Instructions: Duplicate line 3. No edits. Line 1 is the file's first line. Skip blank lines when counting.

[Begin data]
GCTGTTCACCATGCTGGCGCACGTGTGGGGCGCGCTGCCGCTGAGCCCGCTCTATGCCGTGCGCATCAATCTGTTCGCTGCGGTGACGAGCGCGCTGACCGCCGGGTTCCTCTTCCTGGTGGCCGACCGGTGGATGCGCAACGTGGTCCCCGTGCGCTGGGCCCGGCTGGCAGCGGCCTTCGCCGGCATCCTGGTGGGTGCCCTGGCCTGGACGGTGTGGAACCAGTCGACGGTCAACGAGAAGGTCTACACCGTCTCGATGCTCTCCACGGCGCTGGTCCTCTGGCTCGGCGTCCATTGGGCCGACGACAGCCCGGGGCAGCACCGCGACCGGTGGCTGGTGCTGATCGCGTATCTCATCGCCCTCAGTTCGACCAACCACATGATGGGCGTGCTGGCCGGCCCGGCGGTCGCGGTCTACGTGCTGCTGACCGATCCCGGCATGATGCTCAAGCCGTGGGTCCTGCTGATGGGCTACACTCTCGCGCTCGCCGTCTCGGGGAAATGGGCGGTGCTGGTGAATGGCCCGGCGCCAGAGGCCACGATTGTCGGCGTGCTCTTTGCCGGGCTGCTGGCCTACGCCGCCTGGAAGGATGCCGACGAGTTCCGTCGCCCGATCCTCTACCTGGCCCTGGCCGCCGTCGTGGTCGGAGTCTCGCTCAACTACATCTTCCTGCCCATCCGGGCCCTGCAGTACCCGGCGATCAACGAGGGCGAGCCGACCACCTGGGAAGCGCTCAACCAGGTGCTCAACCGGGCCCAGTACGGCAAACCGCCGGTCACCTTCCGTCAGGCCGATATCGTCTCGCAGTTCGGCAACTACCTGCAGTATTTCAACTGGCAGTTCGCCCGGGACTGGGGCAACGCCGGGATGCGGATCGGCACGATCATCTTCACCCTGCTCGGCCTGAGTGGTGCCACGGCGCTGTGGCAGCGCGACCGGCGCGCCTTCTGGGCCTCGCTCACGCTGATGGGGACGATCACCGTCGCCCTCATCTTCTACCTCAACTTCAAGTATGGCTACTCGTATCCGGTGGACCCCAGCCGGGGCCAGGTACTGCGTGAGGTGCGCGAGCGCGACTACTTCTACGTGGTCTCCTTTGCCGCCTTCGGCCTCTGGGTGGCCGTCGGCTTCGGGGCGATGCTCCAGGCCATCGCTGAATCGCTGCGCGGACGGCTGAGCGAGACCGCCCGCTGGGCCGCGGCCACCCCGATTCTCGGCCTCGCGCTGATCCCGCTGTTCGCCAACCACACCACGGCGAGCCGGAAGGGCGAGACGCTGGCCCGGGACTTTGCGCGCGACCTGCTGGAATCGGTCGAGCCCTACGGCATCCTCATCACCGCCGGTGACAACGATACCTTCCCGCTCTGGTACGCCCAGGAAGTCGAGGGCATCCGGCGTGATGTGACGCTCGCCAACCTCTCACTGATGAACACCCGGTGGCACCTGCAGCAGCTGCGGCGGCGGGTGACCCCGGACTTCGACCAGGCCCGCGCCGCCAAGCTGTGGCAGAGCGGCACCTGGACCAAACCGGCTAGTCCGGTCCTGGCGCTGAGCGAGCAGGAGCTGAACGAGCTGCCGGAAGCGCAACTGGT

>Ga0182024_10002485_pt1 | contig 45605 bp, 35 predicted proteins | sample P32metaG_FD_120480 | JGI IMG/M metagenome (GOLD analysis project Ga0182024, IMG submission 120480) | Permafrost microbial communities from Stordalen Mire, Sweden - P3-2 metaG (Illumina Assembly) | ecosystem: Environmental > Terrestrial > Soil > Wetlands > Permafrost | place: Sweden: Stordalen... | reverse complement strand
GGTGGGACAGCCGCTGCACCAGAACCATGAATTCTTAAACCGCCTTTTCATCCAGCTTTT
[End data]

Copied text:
GGTGGGACAGCCGCTGCACCAGAACCATGAATTCTTAAACCGCCTTTTCATCCAGCTTTT